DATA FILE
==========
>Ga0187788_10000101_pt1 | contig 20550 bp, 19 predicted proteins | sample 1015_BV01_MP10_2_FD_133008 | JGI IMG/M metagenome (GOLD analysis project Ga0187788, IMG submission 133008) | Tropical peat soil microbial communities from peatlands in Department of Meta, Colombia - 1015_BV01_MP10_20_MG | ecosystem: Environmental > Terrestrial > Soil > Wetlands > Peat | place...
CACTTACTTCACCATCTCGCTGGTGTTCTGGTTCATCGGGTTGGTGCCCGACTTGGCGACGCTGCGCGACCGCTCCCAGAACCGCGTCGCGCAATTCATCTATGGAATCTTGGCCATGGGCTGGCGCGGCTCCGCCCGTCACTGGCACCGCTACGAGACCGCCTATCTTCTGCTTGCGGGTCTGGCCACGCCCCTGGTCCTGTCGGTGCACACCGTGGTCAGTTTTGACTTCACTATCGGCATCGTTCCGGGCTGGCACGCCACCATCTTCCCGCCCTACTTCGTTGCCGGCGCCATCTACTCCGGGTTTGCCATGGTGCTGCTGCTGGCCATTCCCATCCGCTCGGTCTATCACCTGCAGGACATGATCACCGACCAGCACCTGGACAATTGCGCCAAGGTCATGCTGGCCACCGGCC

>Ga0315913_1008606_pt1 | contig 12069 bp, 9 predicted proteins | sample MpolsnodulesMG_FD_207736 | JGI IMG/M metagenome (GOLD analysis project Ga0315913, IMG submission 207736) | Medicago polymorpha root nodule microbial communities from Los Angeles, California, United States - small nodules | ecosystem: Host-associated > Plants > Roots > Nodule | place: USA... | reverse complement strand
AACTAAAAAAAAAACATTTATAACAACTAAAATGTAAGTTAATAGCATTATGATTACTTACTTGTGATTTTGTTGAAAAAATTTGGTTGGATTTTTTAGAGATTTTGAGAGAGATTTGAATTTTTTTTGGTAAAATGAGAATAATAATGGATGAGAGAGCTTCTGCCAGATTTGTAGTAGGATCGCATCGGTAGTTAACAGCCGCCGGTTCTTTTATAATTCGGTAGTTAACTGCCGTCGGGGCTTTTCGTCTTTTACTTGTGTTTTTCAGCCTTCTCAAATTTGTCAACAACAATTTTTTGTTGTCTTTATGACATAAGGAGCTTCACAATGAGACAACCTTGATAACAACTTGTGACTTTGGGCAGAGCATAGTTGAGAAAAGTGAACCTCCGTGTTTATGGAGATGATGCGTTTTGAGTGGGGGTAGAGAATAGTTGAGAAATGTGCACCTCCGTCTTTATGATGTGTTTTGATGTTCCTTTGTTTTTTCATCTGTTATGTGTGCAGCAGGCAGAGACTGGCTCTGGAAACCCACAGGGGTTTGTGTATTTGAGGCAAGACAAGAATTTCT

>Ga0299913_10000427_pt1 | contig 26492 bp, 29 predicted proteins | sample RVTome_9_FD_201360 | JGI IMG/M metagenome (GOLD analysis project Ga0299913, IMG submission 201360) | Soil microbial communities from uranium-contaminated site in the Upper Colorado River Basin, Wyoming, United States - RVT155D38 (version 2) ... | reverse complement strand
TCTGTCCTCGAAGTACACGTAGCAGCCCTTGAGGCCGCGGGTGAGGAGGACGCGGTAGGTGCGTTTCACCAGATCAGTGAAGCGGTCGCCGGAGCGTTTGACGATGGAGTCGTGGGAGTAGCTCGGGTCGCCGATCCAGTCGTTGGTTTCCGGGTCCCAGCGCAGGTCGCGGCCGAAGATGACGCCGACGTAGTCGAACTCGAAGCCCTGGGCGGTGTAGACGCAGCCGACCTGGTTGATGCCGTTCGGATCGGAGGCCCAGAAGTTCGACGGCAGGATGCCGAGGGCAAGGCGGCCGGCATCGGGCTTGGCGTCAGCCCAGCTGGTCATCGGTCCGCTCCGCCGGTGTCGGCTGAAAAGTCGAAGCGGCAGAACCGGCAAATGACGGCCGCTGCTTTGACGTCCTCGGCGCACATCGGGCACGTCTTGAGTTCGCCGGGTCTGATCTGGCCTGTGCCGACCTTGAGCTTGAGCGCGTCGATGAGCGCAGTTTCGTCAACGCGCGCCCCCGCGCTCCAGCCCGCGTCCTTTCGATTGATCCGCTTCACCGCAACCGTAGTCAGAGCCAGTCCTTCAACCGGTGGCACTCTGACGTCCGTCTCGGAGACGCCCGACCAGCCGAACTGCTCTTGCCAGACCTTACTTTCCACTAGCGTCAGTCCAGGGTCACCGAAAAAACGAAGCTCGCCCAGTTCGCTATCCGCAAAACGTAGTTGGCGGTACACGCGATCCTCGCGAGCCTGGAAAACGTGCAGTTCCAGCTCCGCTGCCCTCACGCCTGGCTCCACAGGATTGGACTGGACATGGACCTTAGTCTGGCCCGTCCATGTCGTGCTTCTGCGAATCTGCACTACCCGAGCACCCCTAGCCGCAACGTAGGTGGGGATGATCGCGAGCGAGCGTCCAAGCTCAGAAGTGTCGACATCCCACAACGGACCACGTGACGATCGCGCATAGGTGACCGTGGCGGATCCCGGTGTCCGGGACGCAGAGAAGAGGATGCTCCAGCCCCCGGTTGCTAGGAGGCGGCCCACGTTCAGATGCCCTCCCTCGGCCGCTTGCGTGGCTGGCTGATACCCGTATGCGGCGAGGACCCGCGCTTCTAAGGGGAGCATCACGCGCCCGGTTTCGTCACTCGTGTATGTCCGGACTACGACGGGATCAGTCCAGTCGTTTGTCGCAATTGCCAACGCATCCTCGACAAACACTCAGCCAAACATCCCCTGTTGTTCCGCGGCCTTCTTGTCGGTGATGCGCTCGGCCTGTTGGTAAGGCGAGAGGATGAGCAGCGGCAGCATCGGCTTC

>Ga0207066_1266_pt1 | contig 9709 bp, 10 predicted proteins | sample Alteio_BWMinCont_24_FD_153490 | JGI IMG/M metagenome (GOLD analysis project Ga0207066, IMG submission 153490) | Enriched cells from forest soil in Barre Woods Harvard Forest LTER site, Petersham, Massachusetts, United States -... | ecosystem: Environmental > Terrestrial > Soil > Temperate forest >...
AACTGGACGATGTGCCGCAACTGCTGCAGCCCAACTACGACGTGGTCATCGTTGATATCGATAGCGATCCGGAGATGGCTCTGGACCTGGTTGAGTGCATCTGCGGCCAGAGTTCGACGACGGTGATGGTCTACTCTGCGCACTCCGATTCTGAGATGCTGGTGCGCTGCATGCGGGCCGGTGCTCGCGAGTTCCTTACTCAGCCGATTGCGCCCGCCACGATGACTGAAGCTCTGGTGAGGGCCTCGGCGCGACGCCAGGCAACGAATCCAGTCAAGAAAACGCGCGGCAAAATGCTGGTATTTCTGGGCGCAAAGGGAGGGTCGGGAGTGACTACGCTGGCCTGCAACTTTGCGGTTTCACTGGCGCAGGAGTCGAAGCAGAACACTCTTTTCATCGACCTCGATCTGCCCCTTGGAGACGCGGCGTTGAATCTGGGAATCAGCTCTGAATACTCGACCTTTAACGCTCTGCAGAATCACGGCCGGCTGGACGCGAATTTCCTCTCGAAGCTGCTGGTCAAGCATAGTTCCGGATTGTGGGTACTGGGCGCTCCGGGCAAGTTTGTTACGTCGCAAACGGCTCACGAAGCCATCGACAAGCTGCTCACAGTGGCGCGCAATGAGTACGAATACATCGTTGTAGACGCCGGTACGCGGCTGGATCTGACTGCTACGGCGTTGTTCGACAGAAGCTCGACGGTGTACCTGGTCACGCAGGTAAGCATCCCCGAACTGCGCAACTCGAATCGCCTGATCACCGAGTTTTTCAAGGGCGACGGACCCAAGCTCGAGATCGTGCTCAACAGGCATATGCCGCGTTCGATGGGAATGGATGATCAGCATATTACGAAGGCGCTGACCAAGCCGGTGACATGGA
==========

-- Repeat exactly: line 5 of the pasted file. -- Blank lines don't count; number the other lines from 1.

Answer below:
>Ga0299913_10000427_pt1 | contig 26492 bp, 29 predicted proteins | sample RVTome_9_FD_201360 | JGI IMG/M metagenome (GOLD analysis project Ga0299913, IMG submission 201360) | Soil microbial communities from uranium-contaminated site in the Upper Colorado River Basin, Wyoming, United States - RVT155D38 (version 2) ... | reverse complement strand